Good to know: They’ve got real bathrooms here, and nice ones too. And although there is the traditional swing set, it’s tucked away enough that your kids won’t be clambering for you to push them on them the whole time you’re there.
Location8300 SW Memorial Drive, Wilsonville, OR 97070

Dickinson Playground (SW Portland)

Dickinson Park

Dickinson Playground is so far from the traditional playground design that you almost feel as though if you’ve stepped into outer space when you get there. It just looks futuristic with its strange webs and oddly-shaped pieces of metal and plastic. It’s sure to get a “wow!” from your kids once you spot it. This park is a total must for kids who love to climb. It’s got rope ladders, circles to climb through and DNA-like twists. One staffer’s oldest, who is six, tried out every single one, making it into a timed obstacle course. There is also a smaller section of the playground that younger kids might feel more comfortable with, that has a small platform and a slide.
Good to knowNo bathrooms here, not even the portable kind, so come prepared. Also the playground is at the edge of a nice little hill. We spent a good quarter of the time here rolling down it (intentionally). Which, if you have not done recently, we highly recommend. Although man, we don’t remember getting so dizzy from it when we were kids.
LocationSW 55th Ave, off Alfred Ct., Portland

The Fields Park (The Pearl)

Credit: Playing in Portland

The Fields Park is an urban park in an urban part of Portland. The play structure here mirrors the Fremont Bridge in the background. It’s all metal and ropes, chrome and black. But despite the modernity of the play structure, the park is also an oasis. It has a large green field to run or cartwheel in, a long sand area for digging and scooping, and plenty of picnic tables for snacking or resting.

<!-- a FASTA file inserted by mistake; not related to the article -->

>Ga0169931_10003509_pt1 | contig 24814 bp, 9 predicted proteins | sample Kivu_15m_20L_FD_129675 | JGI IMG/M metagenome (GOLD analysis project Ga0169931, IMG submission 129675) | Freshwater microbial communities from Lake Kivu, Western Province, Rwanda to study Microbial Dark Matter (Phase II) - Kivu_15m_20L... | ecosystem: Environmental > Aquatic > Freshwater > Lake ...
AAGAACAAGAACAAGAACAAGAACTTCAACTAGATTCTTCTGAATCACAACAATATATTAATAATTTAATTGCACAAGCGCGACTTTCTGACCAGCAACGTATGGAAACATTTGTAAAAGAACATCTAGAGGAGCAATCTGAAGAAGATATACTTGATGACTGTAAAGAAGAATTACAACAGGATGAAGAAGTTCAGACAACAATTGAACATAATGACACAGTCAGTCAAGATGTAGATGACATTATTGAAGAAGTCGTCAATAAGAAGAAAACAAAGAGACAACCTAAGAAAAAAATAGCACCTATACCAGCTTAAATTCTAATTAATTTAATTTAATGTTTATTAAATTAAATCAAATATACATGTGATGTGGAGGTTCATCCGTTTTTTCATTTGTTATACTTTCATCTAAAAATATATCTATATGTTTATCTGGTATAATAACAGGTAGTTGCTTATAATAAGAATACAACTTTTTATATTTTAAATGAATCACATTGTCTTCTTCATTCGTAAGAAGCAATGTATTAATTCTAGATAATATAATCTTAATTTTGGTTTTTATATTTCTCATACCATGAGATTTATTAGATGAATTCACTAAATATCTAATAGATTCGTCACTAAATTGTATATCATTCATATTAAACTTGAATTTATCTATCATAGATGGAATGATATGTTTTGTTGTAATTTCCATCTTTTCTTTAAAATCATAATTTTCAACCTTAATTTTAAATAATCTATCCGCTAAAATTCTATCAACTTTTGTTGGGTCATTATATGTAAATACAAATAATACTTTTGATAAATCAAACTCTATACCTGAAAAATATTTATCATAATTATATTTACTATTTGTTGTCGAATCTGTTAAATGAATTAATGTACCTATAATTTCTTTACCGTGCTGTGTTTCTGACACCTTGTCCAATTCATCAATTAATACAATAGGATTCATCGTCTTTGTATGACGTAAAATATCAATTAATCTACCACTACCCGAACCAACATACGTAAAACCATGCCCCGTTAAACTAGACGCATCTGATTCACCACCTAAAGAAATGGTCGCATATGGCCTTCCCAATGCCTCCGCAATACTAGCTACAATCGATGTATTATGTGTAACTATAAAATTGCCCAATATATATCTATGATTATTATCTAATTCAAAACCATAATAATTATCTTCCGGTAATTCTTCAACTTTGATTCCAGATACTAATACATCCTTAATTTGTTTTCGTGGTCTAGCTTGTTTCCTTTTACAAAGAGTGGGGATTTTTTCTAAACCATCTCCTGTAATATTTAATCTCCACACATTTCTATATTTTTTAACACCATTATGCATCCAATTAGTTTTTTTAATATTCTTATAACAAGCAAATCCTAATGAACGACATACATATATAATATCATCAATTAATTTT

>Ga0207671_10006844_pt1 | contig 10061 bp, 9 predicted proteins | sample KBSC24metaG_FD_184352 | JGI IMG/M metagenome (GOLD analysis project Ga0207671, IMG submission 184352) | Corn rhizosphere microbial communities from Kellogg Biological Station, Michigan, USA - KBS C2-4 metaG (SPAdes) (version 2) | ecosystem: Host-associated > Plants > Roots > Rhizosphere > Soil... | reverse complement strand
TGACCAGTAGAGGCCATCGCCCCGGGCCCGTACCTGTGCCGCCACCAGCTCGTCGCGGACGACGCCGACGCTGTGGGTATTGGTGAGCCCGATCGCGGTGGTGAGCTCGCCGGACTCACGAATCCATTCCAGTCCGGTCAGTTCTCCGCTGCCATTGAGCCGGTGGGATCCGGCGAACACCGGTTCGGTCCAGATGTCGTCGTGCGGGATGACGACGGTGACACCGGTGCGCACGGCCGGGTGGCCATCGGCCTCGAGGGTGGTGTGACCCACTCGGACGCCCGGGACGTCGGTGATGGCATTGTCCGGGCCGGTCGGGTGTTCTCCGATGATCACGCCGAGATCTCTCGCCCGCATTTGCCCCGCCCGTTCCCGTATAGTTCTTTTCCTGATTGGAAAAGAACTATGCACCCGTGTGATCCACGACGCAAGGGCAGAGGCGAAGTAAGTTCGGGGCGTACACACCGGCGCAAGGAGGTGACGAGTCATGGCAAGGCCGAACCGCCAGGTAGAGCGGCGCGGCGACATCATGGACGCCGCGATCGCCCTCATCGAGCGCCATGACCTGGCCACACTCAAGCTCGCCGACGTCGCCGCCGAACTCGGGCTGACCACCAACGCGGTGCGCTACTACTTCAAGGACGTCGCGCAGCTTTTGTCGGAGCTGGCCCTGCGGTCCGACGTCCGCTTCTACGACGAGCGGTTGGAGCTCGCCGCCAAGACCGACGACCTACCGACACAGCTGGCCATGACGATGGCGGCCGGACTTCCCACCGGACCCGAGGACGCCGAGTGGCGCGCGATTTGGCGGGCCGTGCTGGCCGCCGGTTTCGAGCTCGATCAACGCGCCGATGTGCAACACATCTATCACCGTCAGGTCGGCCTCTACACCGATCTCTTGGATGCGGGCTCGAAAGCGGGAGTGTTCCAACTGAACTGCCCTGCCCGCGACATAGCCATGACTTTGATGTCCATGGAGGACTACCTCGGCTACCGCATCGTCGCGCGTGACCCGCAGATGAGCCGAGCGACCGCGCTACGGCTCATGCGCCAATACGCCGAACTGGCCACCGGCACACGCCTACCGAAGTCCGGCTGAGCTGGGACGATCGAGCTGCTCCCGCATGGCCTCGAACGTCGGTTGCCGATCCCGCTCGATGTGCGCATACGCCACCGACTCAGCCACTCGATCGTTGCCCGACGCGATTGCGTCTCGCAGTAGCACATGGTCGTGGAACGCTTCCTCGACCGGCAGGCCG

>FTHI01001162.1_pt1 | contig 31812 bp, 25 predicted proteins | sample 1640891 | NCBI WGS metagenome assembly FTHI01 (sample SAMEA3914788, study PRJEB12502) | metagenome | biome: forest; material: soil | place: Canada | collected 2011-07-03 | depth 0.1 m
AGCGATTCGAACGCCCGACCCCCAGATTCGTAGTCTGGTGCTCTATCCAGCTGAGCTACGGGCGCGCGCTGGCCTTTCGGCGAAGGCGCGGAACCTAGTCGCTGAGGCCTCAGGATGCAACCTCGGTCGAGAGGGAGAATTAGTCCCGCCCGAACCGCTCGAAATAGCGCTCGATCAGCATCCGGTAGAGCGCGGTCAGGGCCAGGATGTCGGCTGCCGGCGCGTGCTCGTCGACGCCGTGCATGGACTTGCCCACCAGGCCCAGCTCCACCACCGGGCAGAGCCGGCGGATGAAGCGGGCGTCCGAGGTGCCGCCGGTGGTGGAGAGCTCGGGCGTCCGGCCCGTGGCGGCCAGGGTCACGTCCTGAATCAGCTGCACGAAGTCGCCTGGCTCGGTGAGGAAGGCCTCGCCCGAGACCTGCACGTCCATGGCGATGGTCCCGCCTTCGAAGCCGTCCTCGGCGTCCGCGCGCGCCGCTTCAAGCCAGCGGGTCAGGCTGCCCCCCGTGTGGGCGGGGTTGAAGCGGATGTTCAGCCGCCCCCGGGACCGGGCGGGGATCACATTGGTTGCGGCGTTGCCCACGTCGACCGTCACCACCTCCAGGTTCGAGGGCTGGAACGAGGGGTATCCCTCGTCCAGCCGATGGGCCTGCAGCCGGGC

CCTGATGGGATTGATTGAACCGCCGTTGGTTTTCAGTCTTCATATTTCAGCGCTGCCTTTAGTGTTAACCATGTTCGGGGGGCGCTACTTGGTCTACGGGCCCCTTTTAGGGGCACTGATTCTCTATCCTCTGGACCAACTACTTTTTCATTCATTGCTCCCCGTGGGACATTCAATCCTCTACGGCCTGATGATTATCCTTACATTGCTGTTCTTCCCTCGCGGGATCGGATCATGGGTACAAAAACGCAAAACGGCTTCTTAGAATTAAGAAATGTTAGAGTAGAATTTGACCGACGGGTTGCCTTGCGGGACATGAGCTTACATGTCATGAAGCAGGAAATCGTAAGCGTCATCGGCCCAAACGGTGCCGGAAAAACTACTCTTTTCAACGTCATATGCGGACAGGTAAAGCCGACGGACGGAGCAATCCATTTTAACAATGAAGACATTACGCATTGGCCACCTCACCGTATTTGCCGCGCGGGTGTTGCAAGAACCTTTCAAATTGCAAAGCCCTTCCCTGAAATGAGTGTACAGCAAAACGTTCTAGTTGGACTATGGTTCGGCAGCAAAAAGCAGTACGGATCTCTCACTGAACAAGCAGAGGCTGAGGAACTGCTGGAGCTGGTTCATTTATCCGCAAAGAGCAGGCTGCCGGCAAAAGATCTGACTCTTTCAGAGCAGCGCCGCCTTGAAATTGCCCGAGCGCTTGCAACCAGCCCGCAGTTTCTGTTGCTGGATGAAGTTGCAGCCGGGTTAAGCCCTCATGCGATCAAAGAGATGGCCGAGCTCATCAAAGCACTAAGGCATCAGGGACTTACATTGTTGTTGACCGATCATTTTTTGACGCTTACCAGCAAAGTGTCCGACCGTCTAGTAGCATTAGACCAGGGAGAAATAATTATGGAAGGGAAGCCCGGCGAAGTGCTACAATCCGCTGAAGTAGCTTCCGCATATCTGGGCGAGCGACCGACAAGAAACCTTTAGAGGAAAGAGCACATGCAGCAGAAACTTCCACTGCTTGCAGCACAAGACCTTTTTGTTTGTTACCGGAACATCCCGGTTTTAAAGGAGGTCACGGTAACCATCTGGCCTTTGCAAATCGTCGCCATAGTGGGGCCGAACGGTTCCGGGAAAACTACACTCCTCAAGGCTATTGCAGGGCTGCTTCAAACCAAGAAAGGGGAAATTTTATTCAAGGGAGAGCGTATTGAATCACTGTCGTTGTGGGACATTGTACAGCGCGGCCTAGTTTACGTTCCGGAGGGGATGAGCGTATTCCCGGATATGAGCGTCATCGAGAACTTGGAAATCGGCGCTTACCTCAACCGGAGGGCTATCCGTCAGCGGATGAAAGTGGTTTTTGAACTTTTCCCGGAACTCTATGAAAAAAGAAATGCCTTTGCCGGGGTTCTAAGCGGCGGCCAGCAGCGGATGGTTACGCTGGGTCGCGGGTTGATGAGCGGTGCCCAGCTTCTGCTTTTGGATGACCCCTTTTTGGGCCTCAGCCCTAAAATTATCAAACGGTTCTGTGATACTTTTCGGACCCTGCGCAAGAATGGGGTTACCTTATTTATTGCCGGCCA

Good to knowThere are bathrooms located just outside the park. You’re also right next to Ovation Coffee and Tea, so you don’t necessarily need to precaffeinate.
Location: 1099 NW Overton St., Portland

Marshall Park (Vancouver)

Courtesy of Harper’s Playground

Chelsea Anderson Memorial Play Station (CHAMPS) at Marshall Park is the latest Vancouver playground to undergo an inclusive transformation, and keeps the fire station theme that was present in the playground’s previous iteration. CHAMPS is home to Washington’s first wheelchair swing!
Good to know:  There are bathrooms onsite, and the park is easily accessibly by public transit.
Location1015 E. McLoughlin, Vancouver WA

“Pirate Park” (NW Portland)

pirate park

For those not expecting it, the sight of ship masts along the paved trail of Rock Creek Greenway may be a bit surprising. But for those looking to have a pirate-themed adventure, the masts are a good sign you’re almost at your destination. Pirate Park has two boat-themed play structures, with slides, bouncy bridges, interesting step configurations, binoculars, masts and pretty much all you need to set sail. The smaller structure is set atop a bouncy, ocean-themed blacktop, with the larger one on the more traditional wood chips. For those needing a break from climbing, you can test out your digging for treasure-hunting skills in the small sand area. There are also two sets of swings, book-ending the structures.
Good to knowThere is no dedicated parking for this park. Instead you park on the neighborhood streets and walk through a path between houses to get to the park. Using the address below will take you to one of these paths — just turn right when you get through it and you’ll see the structure in no time. There is a porta-potty here, but not a “real” bathroom.